By Barbara Hadley Smith, The Garden Club of Frankfort
During a recent meeting of The Garden Club of Frankfort, members learned about the Amaryllis flower, selected as the 2023 Bulb of the Year. Members were able to purchase bulbs and were instructed on how to plant them for maximum results.
Those members who went home to follow those instructions right away were blessed with a magnificent display for Christmas. The name Amaryllis, whose petals glisten in the sunlight, means “to sparkle” in Greek. As a forced bulb, it will bloom for 3-5 weeks, on stalks of one to several flowers, providing a long bloom season. Individual flowers may be single or double and in a wide choice of colors from solid red through pinks to white, striped, edged and combinations.
Double flowers have additional petals within the outside six petals. All the plant requires is bright light and moist, well-drained potting soil.
Amaryllis may be planted indoors from October through March. Prior to potting, store the bulbs at a consistent dry 50-degree temperature with good ventilation, (never in the freezer). Plant each bulb in a well-draining, cozy pot (about 1-inch larger circumference than the bulbs) with 25% of the bulb above the soil level to prevent water collection in the sprout. Use a well-draining, neutral pH, sterile soil medium. Tamp the soil down firmly.
Water the plant lightly with tepid water and place it in direct sunlight at room temperature. To help your Amaryllis pop out of dormancy more quickly, you may give the pots a bit of bottom heat (above a radiator or on a heating pad. But not on the stove). Water sparingly until the stem appears. Most bulbs produce a stem and flower first, followed by sword-like foliage. Wax coated bulbs do not require water.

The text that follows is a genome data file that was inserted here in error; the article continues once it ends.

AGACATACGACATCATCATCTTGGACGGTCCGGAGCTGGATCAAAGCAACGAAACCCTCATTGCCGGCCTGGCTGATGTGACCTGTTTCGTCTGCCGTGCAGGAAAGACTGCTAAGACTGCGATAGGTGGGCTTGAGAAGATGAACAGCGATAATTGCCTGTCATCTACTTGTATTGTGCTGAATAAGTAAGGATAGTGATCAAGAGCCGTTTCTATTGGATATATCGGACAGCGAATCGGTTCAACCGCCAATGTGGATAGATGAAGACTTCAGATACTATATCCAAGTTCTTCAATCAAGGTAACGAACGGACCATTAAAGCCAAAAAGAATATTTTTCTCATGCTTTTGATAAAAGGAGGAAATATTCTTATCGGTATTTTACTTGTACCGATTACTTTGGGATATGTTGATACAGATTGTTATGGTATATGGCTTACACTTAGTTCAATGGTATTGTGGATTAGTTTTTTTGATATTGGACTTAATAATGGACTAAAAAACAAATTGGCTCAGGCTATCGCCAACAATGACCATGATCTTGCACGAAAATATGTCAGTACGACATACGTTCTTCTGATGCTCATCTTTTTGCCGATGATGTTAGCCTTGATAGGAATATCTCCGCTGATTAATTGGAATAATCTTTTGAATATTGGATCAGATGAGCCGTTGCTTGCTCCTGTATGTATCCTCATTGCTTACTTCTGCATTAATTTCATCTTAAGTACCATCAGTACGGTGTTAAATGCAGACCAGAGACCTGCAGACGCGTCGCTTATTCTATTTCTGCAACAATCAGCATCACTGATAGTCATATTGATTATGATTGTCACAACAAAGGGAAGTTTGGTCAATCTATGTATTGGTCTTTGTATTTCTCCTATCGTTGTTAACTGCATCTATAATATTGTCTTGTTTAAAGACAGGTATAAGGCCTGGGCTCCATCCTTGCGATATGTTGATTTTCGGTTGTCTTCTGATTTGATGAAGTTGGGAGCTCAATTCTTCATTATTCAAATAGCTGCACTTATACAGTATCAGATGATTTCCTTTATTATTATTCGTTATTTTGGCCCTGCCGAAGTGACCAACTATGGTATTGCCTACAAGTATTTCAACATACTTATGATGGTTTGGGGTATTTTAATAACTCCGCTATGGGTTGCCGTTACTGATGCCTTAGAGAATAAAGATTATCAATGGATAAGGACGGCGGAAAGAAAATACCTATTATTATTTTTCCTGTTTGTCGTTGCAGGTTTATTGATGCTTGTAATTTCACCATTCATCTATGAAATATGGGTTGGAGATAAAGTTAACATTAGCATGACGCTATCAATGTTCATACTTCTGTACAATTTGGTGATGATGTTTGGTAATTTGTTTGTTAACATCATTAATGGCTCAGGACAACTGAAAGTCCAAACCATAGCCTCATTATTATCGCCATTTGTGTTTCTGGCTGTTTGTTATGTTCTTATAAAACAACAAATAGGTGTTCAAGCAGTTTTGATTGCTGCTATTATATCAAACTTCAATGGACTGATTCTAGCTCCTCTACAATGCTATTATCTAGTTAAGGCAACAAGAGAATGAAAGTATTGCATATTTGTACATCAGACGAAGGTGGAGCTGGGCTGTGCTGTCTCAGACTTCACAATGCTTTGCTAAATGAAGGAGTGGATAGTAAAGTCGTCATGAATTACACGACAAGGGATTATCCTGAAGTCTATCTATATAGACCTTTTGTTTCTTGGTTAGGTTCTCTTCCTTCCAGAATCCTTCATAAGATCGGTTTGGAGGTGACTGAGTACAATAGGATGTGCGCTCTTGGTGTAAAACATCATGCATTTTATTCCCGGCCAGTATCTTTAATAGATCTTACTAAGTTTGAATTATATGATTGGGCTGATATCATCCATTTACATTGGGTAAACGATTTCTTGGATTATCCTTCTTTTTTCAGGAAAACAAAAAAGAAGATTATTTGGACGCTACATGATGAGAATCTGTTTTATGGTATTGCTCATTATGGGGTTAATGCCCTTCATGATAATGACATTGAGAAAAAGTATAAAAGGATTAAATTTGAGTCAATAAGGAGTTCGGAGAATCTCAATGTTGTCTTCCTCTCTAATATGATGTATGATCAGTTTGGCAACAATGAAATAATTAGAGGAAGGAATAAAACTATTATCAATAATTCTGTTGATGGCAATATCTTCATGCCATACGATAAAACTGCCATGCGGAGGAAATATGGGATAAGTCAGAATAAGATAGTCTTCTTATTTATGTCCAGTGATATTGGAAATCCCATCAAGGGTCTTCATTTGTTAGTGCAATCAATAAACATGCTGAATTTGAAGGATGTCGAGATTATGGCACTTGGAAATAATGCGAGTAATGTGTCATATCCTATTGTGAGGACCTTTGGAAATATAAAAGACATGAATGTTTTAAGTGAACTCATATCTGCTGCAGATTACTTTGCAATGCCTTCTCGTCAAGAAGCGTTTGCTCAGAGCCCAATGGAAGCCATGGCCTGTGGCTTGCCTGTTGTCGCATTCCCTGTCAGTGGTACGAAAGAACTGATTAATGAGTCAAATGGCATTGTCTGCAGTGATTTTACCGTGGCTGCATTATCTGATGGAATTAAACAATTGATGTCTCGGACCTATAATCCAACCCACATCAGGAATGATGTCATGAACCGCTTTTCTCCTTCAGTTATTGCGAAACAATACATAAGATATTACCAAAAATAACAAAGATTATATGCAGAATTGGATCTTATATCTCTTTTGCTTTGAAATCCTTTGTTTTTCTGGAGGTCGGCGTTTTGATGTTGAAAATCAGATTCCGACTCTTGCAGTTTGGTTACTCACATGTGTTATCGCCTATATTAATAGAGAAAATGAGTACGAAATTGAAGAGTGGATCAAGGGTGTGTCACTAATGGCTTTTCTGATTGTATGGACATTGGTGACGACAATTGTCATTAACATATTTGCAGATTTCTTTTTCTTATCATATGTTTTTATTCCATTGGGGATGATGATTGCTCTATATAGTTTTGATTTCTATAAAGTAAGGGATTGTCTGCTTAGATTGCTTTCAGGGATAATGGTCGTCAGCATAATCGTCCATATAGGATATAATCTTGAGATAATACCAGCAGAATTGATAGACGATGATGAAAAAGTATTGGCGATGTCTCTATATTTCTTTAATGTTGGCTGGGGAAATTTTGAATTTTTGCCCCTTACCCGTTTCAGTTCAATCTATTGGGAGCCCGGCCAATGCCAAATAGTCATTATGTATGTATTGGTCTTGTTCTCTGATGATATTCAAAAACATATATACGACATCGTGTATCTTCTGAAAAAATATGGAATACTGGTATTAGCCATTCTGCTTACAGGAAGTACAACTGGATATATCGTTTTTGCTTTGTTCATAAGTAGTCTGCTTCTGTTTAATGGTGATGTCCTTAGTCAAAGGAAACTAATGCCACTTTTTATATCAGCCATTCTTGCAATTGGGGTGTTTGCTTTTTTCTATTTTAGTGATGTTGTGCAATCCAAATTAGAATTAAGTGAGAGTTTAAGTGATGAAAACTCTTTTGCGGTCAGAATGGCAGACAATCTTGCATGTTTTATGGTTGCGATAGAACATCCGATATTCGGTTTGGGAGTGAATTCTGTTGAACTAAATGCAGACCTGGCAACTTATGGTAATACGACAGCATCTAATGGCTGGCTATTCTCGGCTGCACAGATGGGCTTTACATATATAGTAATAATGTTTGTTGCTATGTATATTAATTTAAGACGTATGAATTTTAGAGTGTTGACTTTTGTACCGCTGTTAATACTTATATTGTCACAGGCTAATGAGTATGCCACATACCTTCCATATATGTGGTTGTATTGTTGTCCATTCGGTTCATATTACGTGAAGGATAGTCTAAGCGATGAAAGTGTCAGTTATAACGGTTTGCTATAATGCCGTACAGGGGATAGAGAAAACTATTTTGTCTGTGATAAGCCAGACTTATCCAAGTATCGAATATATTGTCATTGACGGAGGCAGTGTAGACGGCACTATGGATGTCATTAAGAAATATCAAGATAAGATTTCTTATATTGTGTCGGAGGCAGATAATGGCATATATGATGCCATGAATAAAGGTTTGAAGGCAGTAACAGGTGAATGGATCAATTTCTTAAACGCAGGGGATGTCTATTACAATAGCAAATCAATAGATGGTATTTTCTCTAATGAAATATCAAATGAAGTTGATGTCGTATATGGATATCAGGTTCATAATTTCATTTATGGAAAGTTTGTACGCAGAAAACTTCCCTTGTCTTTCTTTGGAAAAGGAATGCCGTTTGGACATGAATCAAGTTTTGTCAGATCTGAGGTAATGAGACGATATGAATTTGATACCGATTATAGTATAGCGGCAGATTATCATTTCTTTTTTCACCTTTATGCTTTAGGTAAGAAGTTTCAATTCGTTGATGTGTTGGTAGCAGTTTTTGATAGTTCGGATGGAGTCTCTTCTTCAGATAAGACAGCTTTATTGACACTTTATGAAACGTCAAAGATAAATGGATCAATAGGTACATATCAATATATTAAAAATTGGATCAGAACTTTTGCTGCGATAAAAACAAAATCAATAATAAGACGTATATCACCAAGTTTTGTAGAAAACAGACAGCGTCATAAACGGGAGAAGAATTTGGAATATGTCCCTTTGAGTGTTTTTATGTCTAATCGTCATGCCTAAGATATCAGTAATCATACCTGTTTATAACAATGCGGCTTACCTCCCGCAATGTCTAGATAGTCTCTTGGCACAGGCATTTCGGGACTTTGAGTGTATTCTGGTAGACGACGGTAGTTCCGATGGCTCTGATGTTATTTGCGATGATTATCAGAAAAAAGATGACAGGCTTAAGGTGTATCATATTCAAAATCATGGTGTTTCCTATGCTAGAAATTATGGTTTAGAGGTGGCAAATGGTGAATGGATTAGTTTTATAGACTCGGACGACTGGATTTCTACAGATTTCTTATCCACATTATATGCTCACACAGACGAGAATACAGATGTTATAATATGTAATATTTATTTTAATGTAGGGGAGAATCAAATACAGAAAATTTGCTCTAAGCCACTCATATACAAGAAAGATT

To hold the plants over for subsequent years of bloom, deadhead the flowers, fertilize with a house plant fertilizer and water through mid-July. Then, store the pot on its side indoors in a dark spot and do not water it again.
In late October, bring the plant pot out, cut off the dead foliage, refresh the soil and give the plant a drink of water to start its growing cycle all over again.
Amaryllis bulbs can be brought back into bloom each fall and can live up to 75 years. The flowers are terrific cut flowers, too.
Christmas flowering varieties from South Africa should bloom in four to six weeks. Royal Dutch Hybrids should bloom in eight to 12 weeks.
For information on how to become a member of The Garden Club of Frankfort, email email@example.com.